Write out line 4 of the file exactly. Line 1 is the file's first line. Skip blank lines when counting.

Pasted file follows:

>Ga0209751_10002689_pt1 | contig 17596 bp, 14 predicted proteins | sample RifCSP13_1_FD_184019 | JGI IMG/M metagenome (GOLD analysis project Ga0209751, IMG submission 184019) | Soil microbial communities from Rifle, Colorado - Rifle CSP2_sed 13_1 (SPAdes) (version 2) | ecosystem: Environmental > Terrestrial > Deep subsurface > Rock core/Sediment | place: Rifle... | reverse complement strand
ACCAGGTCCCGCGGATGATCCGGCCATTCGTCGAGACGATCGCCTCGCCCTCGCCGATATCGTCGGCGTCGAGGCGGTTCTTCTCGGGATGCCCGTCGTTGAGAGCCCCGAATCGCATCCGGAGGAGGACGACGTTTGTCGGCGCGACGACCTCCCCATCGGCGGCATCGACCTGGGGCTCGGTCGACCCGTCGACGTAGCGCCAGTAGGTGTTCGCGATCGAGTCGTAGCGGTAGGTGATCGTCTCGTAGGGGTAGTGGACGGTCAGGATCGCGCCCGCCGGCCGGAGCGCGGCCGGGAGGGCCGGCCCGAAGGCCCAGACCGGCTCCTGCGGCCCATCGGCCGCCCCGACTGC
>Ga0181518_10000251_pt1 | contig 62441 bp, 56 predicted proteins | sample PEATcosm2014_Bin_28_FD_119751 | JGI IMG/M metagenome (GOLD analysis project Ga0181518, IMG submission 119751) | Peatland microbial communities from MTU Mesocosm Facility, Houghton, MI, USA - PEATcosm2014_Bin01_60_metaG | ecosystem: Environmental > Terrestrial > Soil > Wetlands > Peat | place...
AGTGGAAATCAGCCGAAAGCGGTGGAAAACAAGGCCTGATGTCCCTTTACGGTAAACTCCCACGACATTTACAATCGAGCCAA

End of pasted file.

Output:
AGTGGAAATCAGCCGAAAGCGGTGGAAAACAAGGCCTGATGTCCCTTTACGGTAAACTCCCACGACATTTACAATCGAGCCAA